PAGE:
The pair pleaded guilty to conspiring to commit fraud and fraud by false representation between May and September 2019, after falsifying CITB health, safety and environment tests for commercial gain. The tests are those required to obtain construction industry competence cards.
Callum Ingram and Stephen McWhirk were test centre administrators at the accredited DWM Plant Ltd in Knutsford, Cheshire. Investigators from the Construction Industry Training Board (CITB) uncovered a large-scale criminal operation involving mostly foreign nationals being helped on their CITB HS&E test. Some candidates were travelling long distances and taking their tests in just four or five minutes by means of assistance via a remote mouse.
The case was reported to Cheshire police, who proceeded with a criminal investigation into the conduct Ingram and McWhirk, resulting in today’s sentencing at Chester Crown Court.
Ingram, aged 28 of Manchester and McWhirk, aged 62 of Macclesfield, were charged with the offences and scheduled to face trial in June 2022. However, the pair pleaded guilty to the charges in December 2021.
Summing up at today’s sentencing, Recorder Taylor acknowledged the fraud had exposed potentially large numbers of people in the industry and members of the public to risk of serious harm by providing a means for unqualified people to work on building sites when they had no idea of health and safety requirements. Some of those people were found to be unable to understand any instruction in English.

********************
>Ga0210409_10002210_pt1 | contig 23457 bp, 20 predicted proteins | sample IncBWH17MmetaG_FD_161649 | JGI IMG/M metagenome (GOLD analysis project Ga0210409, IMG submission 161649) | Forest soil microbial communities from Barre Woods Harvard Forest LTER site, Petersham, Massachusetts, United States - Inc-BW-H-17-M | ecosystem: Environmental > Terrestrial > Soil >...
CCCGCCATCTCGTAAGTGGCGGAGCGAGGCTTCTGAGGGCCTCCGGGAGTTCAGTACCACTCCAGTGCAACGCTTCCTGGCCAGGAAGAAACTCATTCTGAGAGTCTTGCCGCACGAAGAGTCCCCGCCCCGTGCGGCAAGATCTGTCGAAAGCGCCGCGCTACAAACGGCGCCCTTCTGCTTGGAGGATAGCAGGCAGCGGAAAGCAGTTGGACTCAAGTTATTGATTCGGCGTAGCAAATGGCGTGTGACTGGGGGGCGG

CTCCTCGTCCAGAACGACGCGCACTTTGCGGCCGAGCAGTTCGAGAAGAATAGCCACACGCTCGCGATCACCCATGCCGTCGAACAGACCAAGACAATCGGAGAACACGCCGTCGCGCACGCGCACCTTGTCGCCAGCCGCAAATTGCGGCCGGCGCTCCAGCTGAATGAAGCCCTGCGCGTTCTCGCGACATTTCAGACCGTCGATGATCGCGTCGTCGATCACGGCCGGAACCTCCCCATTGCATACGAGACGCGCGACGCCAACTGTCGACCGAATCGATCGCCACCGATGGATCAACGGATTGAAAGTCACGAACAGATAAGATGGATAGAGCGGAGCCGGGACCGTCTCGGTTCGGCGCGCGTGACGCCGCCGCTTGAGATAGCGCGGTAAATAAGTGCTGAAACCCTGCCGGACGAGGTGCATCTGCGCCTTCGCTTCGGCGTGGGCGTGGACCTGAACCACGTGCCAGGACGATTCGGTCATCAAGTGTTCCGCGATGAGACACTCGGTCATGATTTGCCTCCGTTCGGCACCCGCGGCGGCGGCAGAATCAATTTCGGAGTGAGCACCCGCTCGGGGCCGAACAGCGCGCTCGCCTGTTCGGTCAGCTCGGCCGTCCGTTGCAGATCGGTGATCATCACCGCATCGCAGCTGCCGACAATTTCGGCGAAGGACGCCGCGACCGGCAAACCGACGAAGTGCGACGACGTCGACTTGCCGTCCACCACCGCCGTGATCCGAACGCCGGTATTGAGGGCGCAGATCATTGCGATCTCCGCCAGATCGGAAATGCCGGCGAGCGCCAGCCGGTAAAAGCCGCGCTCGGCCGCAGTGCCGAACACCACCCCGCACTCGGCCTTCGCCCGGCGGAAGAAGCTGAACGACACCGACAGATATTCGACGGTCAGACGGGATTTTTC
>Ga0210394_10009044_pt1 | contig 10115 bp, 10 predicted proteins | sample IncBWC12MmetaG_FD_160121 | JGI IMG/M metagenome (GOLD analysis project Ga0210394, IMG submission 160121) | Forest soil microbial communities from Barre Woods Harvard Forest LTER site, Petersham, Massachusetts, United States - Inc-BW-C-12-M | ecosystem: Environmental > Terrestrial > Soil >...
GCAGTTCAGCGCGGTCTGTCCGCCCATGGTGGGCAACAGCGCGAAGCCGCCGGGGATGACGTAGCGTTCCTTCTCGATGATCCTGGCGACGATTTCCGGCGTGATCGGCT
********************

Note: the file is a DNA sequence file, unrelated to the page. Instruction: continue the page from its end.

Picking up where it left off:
The court heard that the pair had profited somewhere in the region of £37,700.
DC Sarah Newton, from Cheshire Police, said: “Throughout the investigation we liaised with CITB, allowing a joint investigation, due to the unique and specific nature of the fraud. Fraudulently obtained CSCS cards, means that the holder has not demonstrated the professional competence and awareness of health and safety legislation that is required for them to work safely in the construction industry. This creates obvious risks to not only themselves, but also to other workers, and members of the public, while also undermining confidence. We will continue to work with partners wherever criminality puts people at risk.”
CITB fraud manager Ian Sidney led the initial investigation. He said: “We welcome the result today, it sends out a message that we will not tolerate individuals compromising construction site safety by facilitating some people cutting corners to obtain their site cards, without the required knowledge, skills or experience to pass the tests. CITB also acknowledges and is grateful for the support provided by Cheshire Police, in securing the arrest and subsequent conviction of the two defendants”.
The centre was terminated, and 1,305 tests were revoked in January 2020. Affected candidates, were offered a voucher to retest for free and allowed a three-month period in which to retake their test. Partner card schemes were informed of the revocations, and where appropriate, competence cards have also been retracted.